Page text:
We are coming off a year in which the price of homes in the United States increased by an incredible 18.8%.  And the market is actually even tighter now than it was before the spring 2021 housing frenzy.  Even Zillow has predicted that the year-over-year rate of home price growth will hit 22%!  That’s historically unprecedented!  By this time next year, the typical U.S. home is expected to be worth almost $400,000.  This outlook prediction is driven by Zillow’s expectation that the current market conditions will persist, with demand for houses far exceeding the supply of available homes.

Most experts agree that housing demand will stay strong throughout 2022.  Spring and summer will likely see an increase in listings, but it is unlikely that there will be enough inventory to meet the demand.  This shortage of listings has created the current trend of houses sometimes selling within hours of being listed.  In fact, the average amount of time that a house is currently on the market is less than 15 days and in most better markets it’s less than a week. 

What about the impact of mortgage interest rates?  Data shows that mortgage interest rates are on the rise (they got hammered late March), which is a challenge that investors and buyers will need to address.  Although rates are not outrageous by historical standards, they are higher than they have been in years – predictions indicate that rates on a 30-year fixed-rate mortgage are likely to hover around 5.5% by the end of the year.  But even with increasing mortgage rates AND higher home prices, the housing market would remain a seller’s market due to you guessed it… high demand and lower inventory.

Something else rarely discussed among real estate professionals is the fact that the Great Recession is still having a strong effect on the housing market. What do I mean? Every decade since the 1950s, this country has built 20 million + homes. From 2010-2020, this country built around 5 million. Toss in a pandemic and gunk up supply chains and experience a labor shortage and here we are. There are a lot of factors causing these that are the less talked about.  There just aren’t enough homes. 

The bottom line?  When the demand is satisfied, prices will stabilize & decline.  The housing market is in far better shape than it was a decade ago.

So… is now the time to buy?  There are always unforeseen variables that can alter the trajectory of the market at any time, so the best strategy is as true now as it ever has been: make sure you can afford the house you buy and still have room to save up for rainy days. Conventional wisdom still rings true… even today. 

Is an Open House a Good idea in this Market? 

So much has changed in the last 3 years when it comes to those tried and true real estate practices. With Covid, the open house has faced the most disruption. After all, a pandemic and inviting strangers into your home didn’t exactly mix well. But now that the pandemic is largely behind us, agents are dusting off their sign-in sheets and getting back into the swing of things. Some agents consider it a good thing to leave the open houses in the past, others see them as an important tool that needs to be brought back into the fray.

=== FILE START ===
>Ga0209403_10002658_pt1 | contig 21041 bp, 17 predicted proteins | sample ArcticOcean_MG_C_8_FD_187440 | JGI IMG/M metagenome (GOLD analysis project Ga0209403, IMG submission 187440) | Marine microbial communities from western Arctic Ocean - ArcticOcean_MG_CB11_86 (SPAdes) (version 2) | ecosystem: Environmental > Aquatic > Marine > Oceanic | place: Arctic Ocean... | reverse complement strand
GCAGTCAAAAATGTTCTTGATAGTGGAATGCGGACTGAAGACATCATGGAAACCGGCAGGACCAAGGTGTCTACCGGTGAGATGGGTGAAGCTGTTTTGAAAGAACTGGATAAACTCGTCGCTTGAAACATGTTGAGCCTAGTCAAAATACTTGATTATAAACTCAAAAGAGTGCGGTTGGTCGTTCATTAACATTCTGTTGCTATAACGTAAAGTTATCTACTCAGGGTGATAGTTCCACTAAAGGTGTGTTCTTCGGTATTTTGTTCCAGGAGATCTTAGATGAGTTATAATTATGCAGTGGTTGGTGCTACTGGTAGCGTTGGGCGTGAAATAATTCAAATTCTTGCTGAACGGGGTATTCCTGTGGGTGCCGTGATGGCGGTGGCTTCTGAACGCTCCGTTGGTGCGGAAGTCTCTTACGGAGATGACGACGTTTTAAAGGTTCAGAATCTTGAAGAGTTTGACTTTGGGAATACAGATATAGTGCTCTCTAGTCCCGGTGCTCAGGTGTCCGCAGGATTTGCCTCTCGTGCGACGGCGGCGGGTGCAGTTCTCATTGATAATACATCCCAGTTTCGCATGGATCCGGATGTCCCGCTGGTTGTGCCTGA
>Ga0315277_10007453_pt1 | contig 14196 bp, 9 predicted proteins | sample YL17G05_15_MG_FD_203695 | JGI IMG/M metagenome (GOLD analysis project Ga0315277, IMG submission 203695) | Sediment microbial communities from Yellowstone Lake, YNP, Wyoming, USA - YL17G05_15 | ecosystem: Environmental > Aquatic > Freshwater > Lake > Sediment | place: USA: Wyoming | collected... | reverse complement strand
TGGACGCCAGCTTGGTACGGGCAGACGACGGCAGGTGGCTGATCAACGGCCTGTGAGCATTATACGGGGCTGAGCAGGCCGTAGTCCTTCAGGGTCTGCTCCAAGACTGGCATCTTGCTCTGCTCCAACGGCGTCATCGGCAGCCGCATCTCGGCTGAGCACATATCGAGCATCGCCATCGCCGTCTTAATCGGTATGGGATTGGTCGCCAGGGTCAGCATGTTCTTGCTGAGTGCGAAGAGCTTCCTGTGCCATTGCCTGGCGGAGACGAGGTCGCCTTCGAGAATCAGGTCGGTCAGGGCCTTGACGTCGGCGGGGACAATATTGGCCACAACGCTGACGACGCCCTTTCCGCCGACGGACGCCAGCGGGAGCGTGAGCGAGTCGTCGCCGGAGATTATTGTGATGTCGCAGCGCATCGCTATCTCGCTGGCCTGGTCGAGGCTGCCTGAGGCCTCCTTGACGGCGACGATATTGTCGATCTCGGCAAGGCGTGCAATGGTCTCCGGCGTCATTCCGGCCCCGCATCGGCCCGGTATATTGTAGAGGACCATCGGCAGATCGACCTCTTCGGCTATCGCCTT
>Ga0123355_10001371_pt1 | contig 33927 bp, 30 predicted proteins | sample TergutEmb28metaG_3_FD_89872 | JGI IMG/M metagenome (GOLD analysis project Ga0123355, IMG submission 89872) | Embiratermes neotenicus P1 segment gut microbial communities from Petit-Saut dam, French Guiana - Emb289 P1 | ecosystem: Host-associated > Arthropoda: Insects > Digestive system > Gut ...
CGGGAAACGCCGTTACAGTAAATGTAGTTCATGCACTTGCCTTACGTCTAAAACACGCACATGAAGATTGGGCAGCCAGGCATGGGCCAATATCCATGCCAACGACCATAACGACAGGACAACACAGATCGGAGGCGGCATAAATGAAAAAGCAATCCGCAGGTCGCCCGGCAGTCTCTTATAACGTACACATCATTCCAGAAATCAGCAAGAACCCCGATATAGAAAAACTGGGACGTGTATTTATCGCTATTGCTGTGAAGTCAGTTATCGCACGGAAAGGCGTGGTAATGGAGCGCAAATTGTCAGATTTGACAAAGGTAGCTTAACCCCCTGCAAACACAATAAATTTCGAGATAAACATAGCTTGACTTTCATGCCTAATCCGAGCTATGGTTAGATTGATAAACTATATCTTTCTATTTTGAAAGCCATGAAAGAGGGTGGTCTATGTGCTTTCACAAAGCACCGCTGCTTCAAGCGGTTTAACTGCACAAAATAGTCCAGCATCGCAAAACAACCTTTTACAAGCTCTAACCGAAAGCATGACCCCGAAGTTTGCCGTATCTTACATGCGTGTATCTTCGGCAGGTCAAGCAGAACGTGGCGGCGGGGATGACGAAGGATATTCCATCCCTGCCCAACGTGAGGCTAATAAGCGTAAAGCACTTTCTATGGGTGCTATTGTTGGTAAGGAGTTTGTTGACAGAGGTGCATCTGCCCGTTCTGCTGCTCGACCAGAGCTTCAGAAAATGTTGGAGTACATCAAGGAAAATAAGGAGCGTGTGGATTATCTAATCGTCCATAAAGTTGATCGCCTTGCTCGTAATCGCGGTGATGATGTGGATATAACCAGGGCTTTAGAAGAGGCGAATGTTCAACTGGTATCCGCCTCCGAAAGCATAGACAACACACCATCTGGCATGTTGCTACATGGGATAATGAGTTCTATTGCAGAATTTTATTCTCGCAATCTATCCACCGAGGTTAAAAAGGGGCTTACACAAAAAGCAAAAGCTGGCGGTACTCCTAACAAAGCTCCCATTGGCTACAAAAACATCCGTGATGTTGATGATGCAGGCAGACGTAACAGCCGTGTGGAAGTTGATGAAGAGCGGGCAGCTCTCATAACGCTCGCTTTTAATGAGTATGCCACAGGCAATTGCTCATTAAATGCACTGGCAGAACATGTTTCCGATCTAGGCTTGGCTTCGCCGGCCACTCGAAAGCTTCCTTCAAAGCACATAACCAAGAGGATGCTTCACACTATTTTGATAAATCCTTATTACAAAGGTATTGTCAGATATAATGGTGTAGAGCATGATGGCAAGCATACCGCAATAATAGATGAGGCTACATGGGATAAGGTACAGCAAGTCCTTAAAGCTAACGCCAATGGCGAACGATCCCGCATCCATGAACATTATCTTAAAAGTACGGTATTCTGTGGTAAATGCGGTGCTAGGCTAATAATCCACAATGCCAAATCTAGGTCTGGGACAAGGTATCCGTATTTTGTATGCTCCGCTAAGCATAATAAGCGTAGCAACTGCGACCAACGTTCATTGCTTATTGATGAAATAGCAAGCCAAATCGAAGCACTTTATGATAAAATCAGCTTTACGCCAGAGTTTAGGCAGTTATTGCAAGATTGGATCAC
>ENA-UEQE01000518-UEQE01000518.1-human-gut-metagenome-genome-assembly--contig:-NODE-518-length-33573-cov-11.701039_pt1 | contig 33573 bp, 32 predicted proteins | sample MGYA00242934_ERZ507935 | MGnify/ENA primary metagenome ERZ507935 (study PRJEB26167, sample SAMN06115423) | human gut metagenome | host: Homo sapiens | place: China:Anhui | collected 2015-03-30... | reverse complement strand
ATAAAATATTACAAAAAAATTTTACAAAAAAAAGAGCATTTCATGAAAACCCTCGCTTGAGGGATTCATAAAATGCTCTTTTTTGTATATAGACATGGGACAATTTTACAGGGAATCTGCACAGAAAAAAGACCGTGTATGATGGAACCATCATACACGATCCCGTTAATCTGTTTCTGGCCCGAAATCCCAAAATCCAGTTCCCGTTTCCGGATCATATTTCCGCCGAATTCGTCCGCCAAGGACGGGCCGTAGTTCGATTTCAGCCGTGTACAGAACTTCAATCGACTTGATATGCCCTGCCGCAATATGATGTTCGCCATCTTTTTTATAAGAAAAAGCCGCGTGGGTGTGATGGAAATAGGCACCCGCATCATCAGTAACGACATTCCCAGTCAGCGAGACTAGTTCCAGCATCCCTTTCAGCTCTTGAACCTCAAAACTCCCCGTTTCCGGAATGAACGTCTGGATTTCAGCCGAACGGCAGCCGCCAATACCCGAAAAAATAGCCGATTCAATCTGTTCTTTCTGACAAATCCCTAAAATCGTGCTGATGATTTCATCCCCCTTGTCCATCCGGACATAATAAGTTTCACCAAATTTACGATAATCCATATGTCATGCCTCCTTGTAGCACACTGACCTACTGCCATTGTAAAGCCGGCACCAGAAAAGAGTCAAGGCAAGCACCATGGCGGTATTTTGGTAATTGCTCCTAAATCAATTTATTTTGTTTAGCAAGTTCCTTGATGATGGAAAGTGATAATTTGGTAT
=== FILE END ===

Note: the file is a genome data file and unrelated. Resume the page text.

Below are the pros and cons of open houses in a 2022 market…so if you’re a seller (or a listing agent), listen up!

Pros

More Buyers – An open house allows not only for more people to see your home. I always tell my sellers that the process is split into two sections. First, we market the property  (attract buyers) and then we sell it (showings and compel offers). There’s no doubt that an open house makes it easier to see a home, therefore, getting more eyeballs on the property. More eyeballs, more potential offers. Finally, having buyers through an open house means that there is a possibility there will be fewer scheduled showings which allows the seller to actually be in their home more than not. 

Low-pressure environment

In general, open houses are pretty informal and casual, which can help potential buyers feel more comfortable and allow them to really explore the house. Buyers are all different and pacing can be important. 

Allows for a second look

Often a buyer will set up an appointment on a Friday and then take a second look at the weekend ope house. This allows for parents, spouses, kids, etc all to take a look with the buyer. Sometimes they will bring a contractor to get a REALLY close look at the property which can mean more waived inspection scenarios. 

Gives more marketing “UMPH” to a property

Believe it or not, Zillow and realtor.com reward properties that have open houses. Meaning they will put the listing higher because an open house makes it more interesting and more likely to be “clicked” on by the consumer. The internet is all about engagement after all! If you’ve got a property that’s sitting side by side with others, it is something to consider. 

Cons

Unqualified Buyers & Neighbors

Open houses can certainly attract unqualified buyers, “looky-loo’s”, and “nosy neighbors”  You want the people walking through the house to be able to actually buy it, right? Agents don’t mind this because they have the chance to pick up a new client every time someone walks through the door, but these people generally don’t serve well in selling the home unless they want their friend to move into the area.